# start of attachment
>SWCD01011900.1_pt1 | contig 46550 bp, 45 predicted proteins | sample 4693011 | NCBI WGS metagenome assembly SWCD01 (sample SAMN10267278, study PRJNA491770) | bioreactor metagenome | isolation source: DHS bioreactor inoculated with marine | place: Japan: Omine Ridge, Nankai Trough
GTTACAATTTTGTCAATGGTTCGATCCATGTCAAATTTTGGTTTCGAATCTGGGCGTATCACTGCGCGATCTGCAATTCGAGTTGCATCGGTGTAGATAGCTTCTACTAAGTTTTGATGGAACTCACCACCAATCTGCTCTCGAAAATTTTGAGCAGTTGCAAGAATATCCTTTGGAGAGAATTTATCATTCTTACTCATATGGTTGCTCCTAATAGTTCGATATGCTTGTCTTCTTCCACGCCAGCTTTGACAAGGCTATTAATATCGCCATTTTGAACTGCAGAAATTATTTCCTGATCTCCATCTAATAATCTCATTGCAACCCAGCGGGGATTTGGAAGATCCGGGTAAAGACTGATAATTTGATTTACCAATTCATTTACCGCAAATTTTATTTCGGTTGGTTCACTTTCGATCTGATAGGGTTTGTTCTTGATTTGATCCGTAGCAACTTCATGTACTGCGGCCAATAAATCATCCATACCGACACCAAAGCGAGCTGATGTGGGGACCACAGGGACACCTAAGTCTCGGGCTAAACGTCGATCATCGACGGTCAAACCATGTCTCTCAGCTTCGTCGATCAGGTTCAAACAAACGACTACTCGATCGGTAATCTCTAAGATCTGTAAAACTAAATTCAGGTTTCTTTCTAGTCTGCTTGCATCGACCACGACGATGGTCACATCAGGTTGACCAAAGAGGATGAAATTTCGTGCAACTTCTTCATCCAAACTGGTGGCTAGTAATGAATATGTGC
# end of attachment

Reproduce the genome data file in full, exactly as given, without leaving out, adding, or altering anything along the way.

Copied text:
>SWCD01011900.1_pt1 | contig 46550 bp, 45 predicted proteins | sample 4693011 | NCBI WGS metagenome assembly SWCD01 (sample SAMN10267278, study PRJNA491770) | bioreactor metagenome | isolation source: DHS bioreactor inoculated with marine | place: Japan: Omine Ridge, Nankai Trough
GTTACAATTTTGTCAATGGTTCGATCCATGTCAAATTTTGGTTTCGAATCTGGGCGTATCACTGCGCGATCTGCAATTCGAGTTGCATCGGTGTAGATAGCTTCTACTAAGTTTTGATGGAACTCACCACCAATCTGCTCTCGAAAATTTTGAGCAGTTGCAAGAATATCCTTTGGAGAGAATTTATCATTCTTACTCATATGGTTGCTCCTAATAGTTCGATATGCTTGTCTTCTTCCACGCCAGCTTTGACAAGGCTATTAATATCGCCATTTTGAACTGCAGAAATTATTTCCTGATCTCCATCTAATAATCTCATTGCAACCCAGCGGGGATTTGGAAGATCCGGGTAAAGACTGATAATTTGATTTACCAATTCATTTACCGCAAATTTTATTTCGGTTGGTTCACTTTCGATCTGATAGGGTTTGTTCTTGATTTGATCCGTAGCAACTTCATGTACTGCGGCCAATAAATCATCCATACCGACACCAAAGCGAGCTGATGTGGGGACCACAGGGACACCTAAGTCTCGGGCTAAACGTCGATCATCGACGGTCAAACCATGTCTCTCAGCTTCGTCGATCAGGTTCAAACAAACGACTACTCGATCGGTAATCTCTAAGATCTGTAAAACTAAATTCAGGTTTCTTTCTAGTCTGCTTGCATCGACCACGACGATGGTCACATCAGGTTGACCAAAGAGGATGAAATTTCGTGCAACTTCTTCATCCAAACTGGTGGCTAGTAATGAATATGTGC